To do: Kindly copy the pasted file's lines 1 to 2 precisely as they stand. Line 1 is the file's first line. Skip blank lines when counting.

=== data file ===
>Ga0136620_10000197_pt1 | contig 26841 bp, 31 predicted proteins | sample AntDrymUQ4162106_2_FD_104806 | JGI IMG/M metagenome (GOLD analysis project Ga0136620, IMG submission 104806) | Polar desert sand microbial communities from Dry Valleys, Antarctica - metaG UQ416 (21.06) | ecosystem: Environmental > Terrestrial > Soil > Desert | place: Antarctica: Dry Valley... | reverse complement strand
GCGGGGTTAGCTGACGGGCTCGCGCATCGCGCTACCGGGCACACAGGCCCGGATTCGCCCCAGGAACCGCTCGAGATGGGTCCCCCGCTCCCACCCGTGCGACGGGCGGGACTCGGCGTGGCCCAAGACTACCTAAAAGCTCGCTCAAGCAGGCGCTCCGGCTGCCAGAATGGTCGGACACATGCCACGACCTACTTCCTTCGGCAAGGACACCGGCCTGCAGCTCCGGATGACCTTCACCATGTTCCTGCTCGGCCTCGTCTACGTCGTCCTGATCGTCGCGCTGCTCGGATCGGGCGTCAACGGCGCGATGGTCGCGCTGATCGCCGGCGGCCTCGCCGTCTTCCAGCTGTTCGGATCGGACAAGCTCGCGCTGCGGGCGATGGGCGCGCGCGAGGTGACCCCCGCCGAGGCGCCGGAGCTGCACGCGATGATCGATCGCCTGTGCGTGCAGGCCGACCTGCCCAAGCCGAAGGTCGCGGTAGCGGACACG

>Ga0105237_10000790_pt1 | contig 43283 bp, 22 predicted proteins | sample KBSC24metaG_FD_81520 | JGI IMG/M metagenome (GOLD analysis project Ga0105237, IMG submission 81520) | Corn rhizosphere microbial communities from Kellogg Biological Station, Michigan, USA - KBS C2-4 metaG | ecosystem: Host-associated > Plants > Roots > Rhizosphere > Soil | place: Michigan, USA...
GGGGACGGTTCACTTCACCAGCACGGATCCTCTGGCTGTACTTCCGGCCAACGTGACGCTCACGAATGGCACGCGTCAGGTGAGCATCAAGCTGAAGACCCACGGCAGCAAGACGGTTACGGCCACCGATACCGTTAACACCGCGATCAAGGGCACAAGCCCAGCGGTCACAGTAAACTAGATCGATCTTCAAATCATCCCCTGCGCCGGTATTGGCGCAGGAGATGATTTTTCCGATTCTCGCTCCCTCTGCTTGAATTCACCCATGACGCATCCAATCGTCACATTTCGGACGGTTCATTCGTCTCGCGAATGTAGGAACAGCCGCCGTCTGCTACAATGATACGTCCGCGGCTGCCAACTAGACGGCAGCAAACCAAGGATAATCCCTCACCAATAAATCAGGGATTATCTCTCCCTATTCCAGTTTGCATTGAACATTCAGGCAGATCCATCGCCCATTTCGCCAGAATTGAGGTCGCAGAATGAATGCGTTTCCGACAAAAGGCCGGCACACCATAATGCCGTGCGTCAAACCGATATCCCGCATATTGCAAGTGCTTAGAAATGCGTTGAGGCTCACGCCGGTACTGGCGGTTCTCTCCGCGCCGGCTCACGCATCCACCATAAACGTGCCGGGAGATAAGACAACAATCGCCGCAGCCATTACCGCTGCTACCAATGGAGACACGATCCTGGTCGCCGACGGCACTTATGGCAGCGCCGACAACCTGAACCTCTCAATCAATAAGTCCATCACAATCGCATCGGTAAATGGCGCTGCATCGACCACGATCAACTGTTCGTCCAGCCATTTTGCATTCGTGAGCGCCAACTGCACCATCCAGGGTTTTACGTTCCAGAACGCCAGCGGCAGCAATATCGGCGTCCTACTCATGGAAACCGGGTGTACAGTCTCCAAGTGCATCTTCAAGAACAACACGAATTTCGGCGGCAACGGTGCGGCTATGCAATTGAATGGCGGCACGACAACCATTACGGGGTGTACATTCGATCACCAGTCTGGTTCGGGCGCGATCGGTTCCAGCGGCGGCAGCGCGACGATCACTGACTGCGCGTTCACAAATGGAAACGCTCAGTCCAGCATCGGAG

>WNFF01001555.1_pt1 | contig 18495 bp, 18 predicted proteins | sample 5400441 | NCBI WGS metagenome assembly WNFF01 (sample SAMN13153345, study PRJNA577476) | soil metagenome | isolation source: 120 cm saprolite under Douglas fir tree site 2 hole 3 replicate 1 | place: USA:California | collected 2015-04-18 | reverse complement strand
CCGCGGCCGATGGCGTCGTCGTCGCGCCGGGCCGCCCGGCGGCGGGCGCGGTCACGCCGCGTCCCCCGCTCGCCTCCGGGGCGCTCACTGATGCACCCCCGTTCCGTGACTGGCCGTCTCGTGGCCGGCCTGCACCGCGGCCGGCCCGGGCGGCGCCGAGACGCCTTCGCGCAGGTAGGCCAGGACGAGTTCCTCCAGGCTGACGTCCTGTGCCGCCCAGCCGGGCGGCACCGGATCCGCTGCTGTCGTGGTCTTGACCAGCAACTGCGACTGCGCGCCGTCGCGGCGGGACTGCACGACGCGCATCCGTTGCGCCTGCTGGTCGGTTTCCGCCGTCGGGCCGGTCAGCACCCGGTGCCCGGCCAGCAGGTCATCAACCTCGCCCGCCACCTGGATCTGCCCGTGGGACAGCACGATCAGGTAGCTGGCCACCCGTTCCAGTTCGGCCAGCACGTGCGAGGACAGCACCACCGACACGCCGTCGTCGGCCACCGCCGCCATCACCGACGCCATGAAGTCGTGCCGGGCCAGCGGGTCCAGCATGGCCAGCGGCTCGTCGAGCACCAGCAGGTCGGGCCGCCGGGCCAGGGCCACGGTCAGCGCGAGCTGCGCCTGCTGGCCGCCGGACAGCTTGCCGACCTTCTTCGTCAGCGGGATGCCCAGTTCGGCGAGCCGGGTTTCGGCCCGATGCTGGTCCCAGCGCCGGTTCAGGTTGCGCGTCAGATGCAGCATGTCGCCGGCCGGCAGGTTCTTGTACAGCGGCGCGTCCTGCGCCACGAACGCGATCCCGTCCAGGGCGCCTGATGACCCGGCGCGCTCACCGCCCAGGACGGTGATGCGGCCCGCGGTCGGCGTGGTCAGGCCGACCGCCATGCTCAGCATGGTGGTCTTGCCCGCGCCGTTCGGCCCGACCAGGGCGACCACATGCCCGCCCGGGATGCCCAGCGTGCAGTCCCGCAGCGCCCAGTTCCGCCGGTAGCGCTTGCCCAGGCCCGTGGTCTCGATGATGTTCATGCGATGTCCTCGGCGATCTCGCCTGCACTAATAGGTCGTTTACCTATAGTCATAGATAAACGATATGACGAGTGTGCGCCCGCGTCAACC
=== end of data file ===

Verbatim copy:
>Ga0136620_10000197_pt1 | contig 26841 bp, 31 predicted proteins | sample AntDrymUQ4162106_2_FD_104806 | JGI IMG/M metagenome (GOLD analysis project Ga0136620, IMG submission 104806) | Polar desert sand microbial communities from Dry Valleys, Antarctica - metaG UQ416 (21.06) | ecosystem: Environmental > Terrestrial > Soil > Desert | place: Antarctica: Dry Valley... | reverse complement strand
GCGGGGTTAGCTGACGGGCTCGCGCATCGCGCTACCGGGCACACAGGCCCGGATTCGCCCCAGGAACCGCTCGAGATGGGTCCCCCGCTCCCACCCGTGCGACGGGCGGGACTCGGCGTGGCCCAAGACTACCTAAAAGCTCGCTCAAGCAGGCGCTCCGGCTGCCAGAATGGTCGGACACATGCCACGACCTACTTCCTTCGGCAAGGACACCGGCCTGCAGCTCCGGATGACCTTCACCATGTTCCTGCTCGGCCTCGTCTACGTCGTCCTGATCGTCGCGCTGCTCGGATCGGGCGTCAACGGCGCGATGGTCGCGCTGATCGCCGGCGGCCTCGCCGTCTTCCAGCTGTTCGGATCGGACAAGCTCGCGCTGCGGGCGATGGGCGCGCGCGAGGTGACCCCCGCCGAGGCGCCGGAGCTGCACGCGATGATCGATCGCCTGTGCGTGCAGGCCGACCTGCCCAAGCCGAAGGTCGCGGTAGCGGACACG